University education has become a product – priced, packaged and distributed en-masse. But what happens if the product we get isn’t what we were promised? The recent attack on teachers’ pensions and University UK’s reluctance to compromise has triggered nationwide strikes over the next four weeks. If the strikes go ahead, it will result in the loss of a colossal amount of valuable teaching time for students across the UK, time that was promised and paid for.
A petition by Robyn Arthey, a student at SOAS, which has garnered almost 1,600 signatures in two weeks demands a refund to students for classes missed during the strike. Similar petitions have started up at universities across the country including KCL and City, here in London.
“We fully support the staff strike at SOAS,” the petition reads, “But, in addition to this we believe that we are entitled to a refund from management for the classes that will not be taught.”
Soas Masters student Zain asserted his support and added that “It’s SOAS’s duty to ensure that academics are being paid properly and fairly including fractionals. At the same time if SOAS is not living up to that… and we lose our lessons as a result, SOAS students deserve to be paid back for the lessons that we are missing.”
If we go on about the prices we’re just buying into the marketisation of education
It’s a fair appraisal. The concept of such a refund seems to be a clear consequence of deliberately transforming students into consumers and education into a packaged product. However, according to Student A (who preferred not to be named), the demand functions at a deeper level: it’s a way for students to crank up the pressure on management and thus support the teachers’ strike. “Appealing to the pockets of the uni is probably unfortunately the only way we (students) can do this,” she argued. So not only is the demand for a refund a way to reclaim what is owed to students, but also a means of standing in solidarity with striking teachers.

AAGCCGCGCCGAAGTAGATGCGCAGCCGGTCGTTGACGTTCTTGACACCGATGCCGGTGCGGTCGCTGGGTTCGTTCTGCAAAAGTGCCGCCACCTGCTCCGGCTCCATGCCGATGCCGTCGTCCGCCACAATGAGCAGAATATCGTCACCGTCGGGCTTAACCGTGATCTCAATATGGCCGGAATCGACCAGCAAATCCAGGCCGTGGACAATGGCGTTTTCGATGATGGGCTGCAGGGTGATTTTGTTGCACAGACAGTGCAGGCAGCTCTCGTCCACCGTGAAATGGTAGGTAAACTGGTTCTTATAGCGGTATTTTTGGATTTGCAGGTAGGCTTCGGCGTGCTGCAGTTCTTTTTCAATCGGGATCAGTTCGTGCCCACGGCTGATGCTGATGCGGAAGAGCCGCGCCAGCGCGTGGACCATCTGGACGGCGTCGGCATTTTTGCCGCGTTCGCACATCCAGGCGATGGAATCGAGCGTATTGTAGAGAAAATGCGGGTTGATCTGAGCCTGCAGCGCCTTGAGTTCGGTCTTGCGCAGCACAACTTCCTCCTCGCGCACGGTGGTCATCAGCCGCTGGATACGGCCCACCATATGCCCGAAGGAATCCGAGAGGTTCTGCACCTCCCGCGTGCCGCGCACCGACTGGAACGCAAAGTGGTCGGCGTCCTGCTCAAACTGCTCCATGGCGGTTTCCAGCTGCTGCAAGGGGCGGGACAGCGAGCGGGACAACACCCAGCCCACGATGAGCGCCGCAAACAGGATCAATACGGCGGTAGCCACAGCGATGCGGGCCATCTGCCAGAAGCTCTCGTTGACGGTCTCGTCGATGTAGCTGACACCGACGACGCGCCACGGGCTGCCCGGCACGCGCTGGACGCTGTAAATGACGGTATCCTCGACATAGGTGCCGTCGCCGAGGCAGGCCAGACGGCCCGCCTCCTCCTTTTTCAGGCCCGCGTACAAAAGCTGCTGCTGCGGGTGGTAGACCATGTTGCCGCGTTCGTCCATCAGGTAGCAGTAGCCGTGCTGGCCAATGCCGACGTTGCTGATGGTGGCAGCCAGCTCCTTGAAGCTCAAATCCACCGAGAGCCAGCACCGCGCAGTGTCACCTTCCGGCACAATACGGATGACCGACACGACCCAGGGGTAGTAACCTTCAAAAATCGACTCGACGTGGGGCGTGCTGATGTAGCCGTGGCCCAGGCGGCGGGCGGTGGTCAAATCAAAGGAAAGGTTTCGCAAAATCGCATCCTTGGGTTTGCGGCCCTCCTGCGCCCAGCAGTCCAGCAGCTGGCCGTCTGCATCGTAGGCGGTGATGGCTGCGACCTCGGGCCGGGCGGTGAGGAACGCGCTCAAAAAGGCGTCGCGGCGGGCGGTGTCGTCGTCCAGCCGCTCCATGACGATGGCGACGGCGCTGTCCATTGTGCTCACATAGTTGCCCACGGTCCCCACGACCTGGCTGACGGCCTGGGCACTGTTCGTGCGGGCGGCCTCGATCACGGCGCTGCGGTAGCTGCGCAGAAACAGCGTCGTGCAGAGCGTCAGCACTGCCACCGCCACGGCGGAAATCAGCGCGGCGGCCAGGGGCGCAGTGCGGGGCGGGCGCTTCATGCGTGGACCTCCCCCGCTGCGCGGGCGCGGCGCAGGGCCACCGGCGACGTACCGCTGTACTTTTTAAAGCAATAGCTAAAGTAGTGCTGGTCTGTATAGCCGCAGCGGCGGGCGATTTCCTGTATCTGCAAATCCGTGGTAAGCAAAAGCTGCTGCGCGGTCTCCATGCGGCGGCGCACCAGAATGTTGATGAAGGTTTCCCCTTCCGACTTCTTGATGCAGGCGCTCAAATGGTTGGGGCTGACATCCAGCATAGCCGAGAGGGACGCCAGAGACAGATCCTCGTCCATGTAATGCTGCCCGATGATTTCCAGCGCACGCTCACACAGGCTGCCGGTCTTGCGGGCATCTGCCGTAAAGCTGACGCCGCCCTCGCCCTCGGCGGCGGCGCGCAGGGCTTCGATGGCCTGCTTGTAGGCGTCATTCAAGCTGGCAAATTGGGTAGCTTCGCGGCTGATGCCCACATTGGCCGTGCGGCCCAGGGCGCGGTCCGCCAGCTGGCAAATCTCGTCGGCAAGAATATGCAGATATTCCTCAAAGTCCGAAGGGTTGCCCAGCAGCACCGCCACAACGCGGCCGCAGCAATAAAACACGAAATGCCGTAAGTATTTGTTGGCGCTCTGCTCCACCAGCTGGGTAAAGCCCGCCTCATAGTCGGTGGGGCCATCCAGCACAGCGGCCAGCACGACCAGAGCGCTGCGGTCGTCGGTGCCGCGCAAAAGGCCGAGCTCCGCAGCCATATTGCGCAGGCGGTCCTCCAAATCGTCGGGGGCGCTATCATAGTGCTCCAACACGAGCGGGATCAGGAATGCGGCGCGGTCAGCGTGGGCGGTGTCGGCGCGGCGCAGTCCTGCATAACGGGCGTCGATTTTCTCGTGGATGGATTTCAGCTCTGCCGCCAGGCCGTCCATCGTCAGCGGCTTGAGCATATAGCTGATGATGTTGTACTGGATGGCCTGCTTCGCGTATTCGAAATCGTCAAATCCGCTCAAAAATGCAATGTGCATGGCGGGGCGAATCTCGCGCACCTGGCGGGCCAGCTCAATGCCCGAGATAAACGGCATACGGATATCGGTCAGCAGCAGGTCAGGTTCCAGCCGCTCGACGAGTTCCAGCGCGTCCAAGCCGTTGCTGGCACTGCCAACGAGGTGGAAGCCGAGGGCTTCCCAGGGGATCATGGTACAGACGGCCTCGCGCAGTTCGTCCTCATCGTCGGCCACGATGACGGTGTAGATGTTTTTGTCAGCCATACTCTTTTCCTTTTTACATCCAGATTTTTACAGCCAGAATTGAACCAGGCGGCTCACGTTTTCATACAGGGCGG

Amy, a 2nd year Anthropology student, however, expressed concern about the petition, and that it might divide teachers and students. “I worry it takes away the focus of why the professors are doing it and think it would be better to get to the reasons of why they’re doing it more, and create unity, because if we go on about the prices we’re just buying into the marketisation of education.” She pauses a moment, and admits: “But I signed it anyway.”
UCL Masters student Diego agreed that it was problematic to normalise the monetisation of education and that “asking for a refund is acknowledging that it’s valid that you’re paying fees… the real fight should be free education.”
In general however, students agree that it would be fair to get some money back, but few are very hopeful. For many, like Amy, signing the petition is also a means of expressing exasperation at the university system. The vast majority of students understand and support their striking teachers, but also feel cheated out of something they’ve worked hard for and will likely still have to pay for: their education.